The Roar
The Roar


Sweet revenge for Rafa as de Minaur downed to keep legend's Madrid fairytale alive

Autoplay in... 6 (Cancel)
Up Next No more videos! Playlist is empty -
28th April, 2024

Alex de Minaur has missed out on the chance of a lifetime to beat Rafael Nadal on clay in successive tournaments, blown away by the rejuvenated, emotionally-charged Spanish great in the Madrid Open.

The Australian No.1, looking a shadow of the player who blitzed Nadal in Barcelona 10 days earlier, seemed tight and a mite distracted in the face of passionate support for the home idol in the Caja Magica on Saturday as he succumbed 7-6 (8-6) 6-3 in the second round.

But for 37-year-old Nadal, cheered by Spanish king Felipe VI and footballing royalty Zinedine Zidane, there were moments of old purple perfection as he blasted spectacular winners past the fleet Sydneysider in a two-hour reminder of why no-one can write him off on the surface he adores.

In just Nadal’s fourth match since his latest three-month injury lay-off, de Minaur was fancied to repeat his Barcelona win, and become the first to knock him out of successive tournaments since Roger Federer did so in 2017.

But in what’s been billed as his farewell tour, this felt much more like a reawakening as Nadal changed tactics, offering flat-hitting de Minaur plenty of high-looping, top-spinning shots that ensured the uncomfortable Aussie couldn’t find any rhythm.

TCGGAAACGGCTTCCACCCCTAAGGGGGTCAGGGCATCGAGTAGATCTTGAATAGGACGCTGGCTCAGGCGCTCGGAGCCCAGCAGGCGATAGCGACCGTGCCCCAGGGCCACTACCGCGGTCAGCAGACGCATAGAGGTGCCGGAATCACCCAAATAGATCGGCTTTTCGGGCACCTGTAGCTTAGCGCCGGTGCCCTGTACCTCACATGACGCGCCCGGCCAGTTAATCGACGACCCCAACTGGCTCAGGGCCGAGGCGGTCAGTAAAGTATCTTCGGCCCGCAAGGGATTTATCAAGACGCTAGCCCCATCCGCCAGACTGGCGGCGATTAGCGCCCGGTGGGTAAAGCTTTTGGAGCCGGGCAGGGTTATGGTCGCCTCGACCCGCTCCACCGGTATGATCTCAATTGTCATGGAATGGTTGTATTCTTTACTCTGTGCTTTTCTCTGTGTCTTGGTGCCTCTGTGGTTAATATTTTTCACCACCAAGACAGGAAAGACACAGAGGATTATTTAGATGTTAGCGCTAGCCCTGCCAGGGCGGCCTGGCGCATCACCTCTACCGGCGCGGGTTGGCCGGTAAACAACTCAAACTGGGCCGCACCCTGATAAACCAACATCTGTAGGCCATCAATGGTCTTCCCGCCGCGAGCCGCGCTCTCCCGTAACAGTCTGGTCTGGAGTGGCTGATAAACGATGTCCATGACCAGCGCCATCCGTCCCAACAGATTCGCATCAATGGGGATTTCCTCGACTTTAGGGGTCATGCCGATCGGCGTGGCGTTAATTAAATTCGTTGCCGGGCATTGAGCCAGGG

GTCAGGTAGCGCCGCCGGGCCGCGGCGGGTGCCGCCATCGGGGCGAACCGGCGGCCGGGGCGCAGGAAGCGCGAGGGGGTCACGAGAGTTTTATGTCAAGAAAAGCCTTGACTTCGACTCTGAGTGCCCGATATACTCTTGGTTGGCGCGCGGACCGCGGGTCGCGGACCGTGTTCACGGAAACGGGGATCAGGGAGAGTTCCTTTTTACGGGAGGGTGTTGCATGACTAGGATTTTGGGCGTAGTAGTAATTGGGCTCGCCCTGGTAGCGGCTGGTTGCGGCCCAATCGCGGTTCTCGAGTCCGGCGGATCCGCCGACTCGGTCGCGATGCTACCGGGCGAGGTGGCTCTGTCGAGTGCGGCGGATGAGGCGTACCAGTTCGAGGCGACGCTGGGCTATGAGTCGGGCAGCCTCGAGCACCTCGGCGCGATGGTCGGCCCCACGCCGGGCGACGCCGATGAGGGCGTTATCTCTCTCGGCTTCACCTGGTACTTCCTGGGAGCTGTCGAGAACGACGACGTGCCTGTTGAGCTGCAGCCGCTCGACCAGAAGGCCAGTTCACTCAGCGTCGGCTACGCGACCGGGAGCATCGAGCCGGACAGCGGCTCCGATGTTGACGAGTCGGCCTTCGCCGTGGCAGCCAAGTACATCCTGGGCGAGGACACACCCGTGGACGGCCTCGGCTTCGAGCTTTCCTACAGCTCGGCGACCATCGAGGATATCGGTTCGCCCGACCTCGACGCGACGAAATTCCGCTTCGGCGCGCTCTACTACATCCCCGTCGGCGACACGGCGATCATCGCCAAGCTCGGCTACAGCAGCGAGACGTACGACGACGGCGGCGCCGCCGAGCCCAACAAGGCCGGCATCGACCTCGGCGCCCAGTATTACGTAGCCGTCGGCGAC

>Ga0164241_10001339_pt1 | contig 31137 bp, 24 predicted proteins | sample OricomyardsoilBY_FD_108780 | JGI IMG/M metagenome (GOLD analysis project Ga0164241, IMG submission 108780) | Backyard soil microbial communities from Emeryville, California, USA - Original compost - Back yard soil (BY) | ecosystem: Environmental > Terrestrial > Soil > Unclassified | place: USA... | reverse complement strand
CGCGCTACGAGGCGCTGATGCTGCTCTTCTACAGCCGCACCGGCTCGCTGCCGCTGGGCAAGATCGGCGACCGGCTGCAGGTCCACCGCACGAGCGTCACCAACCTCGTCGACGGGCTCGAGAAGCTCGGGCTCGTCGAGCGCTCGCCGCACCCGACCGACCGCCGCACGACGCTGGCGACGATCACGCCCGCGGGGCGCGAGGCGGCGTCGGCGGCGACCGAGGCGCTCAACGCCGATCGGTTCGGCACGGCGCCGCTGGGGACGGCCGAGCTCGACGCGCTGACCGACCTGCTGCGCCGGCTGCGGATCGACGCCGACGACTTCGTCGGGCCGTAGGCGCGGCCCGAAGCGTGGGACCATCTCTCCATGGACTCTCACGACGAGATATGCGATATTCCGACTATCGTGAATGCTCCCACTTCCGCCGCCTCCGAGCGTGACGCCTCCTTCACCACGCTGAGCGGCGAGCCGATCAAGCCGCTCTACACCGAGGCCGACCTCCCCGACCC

Evidently feeling like the sacrifice in the seething bullring that was the Manolo Santana Stadium, de Minaur chucked in an uncharacteristic 33 unforced errors.

Nadal, though, was left beaming after all his recent gloomy pronouncements about the state of his fitness. 


Now asked if this was a sign he was close to rediscovering his best, he just smiled: “No, not yet no, I need time.

“I’m still on an up, super-happy now to be able to be competitive against a great player like Alex for over two hours, it means a lot to me.”

The immediate future? “I dont know, I really believe tennis hasn’t been an issue the last two years, more the physical issues.

“If I’m able to play weeks in a row, I’ll see how far I can go and how competitive I could be. But step by step, let’s see how I recover really.”

The key to victory came in the opening tiebreak when de Minaur saved four set points, only for Nadal to conjure up an amazing, scurrying backhand cross-court winner to earn a fifth set point which he annexed after a 76-minute slugfest.

From there, he earned a quick break in the second set and de Minaur seemed utterly frazzled by the time he served a double fault on match point to gift the win, Nadal’s first victory over a top-20 player since 2022.

It was a bad afternoon for the Australian challenge all round as Max Purcell went down 6-3 6-3 to 25th seed Sebastian Korda, while 32nd seed Jordan Thompson will be kicking himself after serving for the match against Russia’s Pavel Kotov in the final set, only to succumb 5-7 6-4 7-5 after a three-and-a-quarter hour slog. 


So, there are no Australians left in the singles draws as Nadal next faces Argentina’s Pedro Cachin, who defeated Frances Tiafoe 7-6 (7-1) 3-6 6-4.

Top seed Jannik Sinner marched on, brushing aside fellow Italian Lorenzo Sonego 6-0 6-3, while third seed Daniil Medvedev came from a set down to defeat Matteo Arnaldi.

But the surprise of the day came as Stefanos Tsitsipas, looking to make it three straight finals, lost 6-4 6-4 to Brazilian qualifier Thiago Monteiro.